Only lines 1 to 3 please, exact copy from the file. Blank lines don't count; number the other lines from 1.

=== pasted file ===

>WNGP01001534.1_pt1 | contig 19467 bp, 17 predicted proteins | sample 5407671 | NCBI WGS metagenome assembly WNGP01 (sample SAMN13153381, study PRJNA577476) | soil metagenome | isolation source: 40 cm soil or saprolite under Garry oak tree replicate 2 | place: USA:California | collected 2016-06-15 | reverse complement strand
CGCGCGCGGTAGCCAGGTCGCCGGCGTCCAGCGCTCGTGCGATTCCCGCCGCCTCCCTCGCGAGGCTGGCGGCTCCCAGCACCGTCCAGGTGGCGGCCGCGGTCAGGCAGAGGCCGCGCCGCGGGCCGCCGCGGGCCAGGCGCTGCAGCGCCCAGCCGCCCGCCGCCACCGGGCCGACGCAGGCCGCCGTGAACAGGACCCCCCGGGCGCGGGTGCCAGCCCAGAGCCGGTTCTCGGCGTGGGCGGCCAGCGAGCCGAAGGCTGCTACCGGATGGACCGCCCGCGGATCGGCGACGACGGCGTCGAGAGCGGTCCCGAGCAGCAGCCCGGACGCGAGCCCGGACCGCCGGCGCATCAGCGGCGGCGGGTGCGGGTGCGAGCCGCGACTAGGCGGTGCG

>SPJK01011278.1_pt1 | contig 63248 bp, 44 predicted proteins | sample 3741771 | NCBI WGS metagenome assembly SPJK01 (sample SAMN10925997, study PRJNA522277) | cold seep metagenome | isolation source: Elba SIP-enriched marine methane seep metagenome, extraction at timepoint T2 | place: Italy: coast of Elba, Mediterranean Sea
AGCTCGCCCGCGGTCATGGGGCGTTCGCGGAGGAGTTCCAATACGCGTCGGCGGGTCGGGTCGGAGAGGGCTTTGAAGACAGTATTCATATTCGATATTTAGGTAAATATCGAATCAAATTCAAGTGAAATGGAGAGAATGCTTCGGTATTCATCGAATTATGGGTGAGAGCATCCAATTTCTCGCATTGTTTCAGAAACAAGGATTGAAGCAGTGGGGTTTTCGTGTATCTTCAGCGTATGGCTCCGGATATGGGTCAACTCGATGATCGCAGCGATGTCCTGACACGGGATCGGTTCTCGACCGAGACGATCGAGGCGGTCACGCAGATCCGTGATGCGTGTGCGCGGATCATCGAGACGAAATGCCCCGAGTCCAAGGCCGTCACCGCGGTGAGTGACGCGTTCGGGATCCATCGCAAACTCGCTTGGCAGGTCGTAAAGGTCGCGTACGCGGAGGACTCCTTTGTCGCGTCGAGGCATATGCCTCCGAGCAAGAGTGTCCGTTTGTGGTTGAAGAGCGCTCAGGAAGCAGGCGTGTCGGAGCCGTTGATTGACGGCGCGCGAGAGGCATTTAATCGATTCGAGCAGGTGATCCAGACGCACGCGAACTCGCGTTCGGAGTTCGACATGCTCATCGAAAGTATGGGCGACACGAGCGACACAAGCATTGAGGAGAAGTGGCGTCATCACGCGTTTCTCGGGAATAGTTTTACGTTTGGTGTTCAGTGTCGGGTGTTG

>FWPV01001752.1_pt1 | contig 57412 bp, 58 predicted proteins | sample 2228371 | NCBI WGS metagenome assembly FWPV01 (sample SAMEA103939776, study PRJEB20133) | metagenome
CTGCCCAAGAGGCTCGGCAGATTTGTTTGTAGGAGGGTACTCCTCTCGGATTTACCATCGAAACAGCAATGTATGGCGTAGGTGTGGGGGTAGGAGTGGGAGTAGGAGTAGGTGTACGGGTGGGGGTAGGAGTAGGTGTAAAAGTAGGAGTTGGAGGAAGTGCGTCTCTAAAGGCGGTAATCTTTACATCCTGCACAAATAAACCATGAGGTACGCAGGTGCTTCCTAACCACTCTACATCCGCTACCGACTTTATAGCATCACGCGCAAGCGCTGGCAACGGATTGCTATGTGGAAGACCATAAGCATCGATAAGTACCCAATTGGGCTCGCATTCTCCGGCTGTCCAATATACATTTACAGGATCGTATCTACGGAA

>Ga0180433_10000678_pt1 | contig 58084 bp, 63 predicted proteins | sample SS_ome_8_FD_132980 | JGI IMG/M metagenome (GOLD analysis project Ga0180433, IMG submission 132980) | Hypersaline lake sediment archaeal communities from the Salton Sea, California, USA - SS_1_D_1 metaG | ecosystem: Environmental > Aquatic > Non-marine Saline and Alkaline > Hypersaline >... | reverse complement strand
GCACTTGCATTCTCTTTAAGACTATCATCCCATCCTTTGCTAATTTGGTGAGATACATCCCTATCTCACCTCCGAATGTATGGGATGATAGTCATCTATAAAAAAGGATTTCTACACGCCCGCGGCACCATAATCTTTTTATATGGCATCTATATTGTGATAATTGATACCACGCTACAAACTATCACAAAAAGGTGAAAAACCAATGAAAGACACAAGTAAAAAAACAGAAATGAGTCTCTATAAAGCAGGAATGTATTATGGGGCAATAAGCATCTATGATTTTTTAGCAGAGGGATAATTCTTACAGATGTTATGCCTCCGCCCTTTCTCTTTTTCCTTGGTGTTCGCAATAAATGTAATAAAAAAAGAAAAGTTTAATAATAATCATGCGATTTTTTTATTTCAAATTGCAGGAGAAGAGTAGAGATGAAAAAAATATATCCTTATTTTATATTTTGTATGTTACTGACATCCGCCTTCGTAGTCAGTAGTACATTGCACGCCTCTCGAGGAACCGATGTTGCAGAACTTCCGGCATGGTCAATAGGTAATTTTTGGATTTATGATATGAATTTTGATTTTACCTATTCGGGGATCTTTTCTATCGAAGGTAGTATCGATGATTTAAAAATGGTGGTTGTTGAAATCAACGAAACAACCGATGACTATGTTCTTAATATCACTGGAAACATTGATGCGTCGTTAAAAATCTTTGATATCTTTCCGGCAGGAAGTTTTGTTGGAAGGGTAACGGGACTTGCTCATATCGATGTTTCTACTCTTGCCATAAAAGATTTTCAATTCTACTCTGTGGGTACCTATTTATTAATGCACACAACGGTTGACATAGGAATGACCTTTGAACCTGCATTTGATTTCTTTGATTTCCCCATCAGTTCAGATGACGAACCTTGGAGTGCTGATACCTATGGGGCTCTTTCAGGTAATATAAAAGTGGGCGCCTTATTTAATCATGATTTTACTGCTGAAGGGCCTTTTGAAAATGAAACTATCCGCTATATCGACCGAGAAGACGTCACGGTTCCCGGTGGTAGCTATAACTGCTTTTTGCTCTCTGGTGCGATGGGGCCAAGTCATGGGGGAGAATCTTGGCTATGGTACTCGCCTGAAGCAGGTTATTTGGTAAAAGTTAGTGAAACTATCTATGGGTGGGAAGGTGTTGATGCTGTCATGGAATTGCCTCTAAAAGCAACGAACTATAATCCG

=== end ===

>WNGP01001534.1_pt1 | contig 19467 bp, 17 predicted proteins | sample 5407671 | NCBI WGS metagenome assembly WNGP01 (sample SAMN13153381, study PRJNA577476) | soil metagenome | isolation source: 40 cm soil or saprolite under Garry oak tree replicate 2 | place: USA:California | collected 2016-06-15 | reverse complement strand
CGCGCGCGGTAGCCAGGTCGCCGGCGTCCAGCGCTCGTGCGATTCCCGCCGCCTCCCTCGCGAGGCTGGCGGCTCCCAGCACCGTCCAGGTGGCGGCCGCGGTCAGGCAGAGGCCGCGCCGCGGGCCGCCGCGGGCCAGGCGCTGCAGCGCCCAGCCGCCCGCCGCCACCGGGCCGACGCAGGCCGCCGTGAACAGGACCCCCCGGGCGCGGGTGCCAGCCCAGAGCCGGTTCTCGGCGTGGGCGGCCAGCGAGCCGAAGGCTGCTACCGGATGGACCGCCCGCGGATCGGCGACGACGGCGTCGAGAGCGGTCCCGAGCAGCAGCCCGGACGCGAGCCCGGACCGCCGGCGCATCAGCGGCGGCGGGTGCGGGTGCGAGCCGCGACTAGGCGGTGCG

>SPJK01011278.1_pt1 | contig 63248 bp, 44 predicted proteins | sample 3741771 | NCBI WGS metagenome assembly SPJK01 (sample SAMN10925997, study PRJNA522277) | cold seep metagenome | isolation source: Elba SIP-enriched marine methane seep metagenome, extraction at timepoint T2 | place: Italy: coast of Elba, Mediterranean Sea